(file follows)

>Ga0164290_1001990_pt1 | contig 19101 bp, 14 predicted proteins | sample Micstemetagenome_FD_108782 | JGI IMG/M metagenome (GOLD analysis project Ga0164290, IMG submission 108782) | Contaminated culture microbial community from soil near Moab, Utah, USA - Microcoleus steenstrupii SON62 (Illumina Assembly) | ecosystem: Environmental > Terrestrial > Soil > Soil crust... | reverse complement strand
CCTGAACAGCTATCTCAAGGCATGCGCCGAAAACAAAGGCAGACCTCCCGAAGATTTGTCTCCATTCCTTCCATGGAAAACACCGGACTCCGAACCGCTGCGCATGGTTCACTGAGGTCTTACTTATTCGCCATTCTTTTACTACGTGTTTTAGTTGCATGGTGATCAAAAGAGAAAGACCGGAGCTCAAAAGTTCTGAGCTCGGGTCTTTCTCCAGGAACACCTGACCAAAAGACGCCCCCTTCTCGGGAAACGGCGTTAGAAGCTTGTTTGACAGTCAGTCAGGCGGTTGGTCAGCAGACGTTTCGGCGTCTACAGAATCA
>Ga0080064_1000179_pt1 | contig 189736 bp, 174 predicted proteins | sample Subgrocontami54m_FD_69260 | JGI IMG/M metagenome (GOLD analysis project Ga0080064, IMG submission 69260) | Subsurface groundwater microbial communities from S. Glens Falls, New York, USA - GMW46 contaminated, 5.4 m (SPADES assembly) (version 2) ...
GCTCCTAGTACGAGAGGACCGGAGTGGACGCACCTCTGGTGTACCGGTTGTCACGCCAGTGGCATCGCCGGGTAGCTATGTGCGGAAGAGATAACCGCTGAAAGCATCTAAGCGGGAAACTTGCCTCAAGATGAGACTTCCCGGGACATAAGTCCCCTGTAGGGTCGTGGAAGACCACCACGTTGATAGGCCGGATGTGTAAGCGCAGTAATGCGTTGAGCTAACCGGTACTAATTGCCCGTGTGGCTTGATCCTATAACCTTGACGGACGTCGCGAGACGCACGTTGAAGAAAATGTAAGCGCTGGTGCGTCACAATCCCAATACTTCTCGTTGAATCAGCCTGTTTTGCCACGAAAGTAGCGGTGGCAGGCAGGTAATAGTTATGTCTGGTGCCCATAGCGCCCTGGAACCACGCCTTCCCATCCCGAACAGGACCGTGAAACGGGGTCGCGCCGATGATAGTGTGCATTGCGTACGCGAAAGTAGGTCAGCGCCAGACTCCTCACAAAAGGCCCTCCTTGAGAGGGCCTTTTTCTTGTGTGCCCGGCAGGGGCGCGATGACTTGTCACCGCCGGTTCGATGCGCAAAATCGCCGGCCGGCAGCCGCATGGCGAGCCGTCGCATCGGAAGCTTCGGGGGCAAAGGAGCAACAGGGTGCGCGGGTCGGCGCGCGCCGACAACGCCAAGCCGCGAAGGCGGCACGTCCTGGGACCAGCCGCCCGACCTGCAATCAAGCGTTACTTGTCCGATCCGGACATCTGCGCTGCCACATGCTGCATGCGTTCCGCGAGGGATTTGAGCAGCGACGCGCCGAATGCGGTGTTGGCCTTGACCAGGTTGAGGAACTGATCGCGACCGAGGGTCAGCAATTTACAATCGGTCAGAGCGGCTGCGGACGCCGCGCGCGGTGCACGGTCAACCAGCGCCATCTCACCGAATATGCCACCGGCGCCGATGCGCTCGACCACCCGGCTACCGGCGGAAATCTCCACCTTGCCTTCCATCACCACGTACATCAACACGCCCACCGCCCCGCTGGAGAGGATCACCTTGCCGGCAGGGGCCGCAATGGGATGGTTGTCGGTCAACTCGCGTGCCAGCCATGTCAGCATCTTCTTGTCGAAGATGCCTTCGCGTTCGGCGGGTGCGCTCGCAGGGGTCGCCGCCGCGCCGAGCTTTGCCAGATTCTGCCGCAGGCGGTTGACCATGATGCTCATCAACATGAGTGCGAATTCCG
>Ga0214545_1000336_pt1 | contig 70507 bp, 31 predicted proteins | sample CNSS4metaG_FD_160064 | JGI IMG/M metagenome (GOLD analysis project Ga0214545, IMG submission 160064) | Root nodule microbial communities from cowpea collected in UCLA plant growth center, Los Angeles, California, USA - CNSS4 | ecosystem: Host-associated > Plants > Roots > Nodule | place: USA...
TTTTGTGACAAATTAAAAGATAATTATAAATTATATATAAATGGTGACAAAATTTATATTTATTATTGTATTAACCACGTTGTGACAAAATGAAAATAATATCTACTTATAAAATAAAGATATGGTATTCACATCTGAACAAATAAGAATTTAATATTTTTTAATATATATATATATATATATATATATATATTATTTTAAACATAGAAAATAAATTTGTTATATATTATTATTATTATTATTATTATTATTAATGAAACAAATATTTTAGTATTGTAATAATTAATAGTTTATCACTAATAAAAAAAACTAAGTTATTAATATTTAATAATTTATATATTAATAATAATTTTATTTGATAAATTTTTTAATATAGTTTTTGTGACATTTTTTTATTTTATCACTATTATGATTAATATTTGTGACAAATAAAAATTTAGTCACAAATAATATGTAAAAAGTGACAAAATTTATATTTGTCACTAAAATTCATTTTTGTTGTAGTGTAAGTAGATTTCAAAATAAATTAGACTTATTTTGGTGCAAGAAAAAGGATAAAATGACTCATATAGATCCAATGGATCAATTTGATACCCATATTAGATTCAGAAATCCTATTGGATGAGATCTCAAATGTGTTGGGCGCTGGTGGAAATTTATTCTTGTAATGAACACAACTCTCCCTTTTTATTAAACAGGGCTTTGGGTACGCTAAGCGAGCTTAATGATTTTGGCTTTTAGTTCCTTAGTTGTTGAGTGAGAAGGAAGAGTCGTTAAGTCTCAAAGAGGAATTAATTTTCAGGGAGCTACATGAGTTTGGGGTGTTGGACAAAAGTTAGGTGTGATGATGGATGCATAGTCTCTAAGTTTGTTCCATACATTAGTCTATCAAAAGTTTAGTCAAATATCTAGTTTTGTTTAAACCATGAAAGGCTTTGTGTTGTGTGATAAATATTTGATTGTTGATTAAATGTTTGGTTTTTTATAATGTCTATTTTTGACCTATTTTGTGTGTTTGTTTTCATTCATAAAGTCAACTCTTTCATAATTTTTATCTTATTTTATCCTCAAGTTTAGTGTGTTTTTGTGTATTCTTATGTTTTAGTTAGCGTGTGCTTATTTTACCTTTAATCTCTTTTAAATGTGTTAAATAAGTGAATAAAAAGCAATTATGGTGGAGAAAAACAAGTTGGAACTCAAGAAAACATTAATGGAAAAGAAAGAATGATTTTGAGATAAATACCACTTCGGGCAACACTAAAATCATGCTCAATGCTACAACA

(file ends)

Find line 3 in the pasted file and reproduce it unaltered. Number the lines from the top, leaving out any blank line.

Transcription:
>Ga0080064_1000179_pt1 | contig 189736 bp, 174 predicted proteins | sample Subgrocontami54m_FD_69260 | JGI IMG/M metagenome (GOLD analysis project Ga0080064, IMG submission 69260) | Subsurface groundwater microbial communities from S. Glens Falls, New York, USA - GMW46 contaminated, 5.4 m (SPADES assembly) (version 2) ...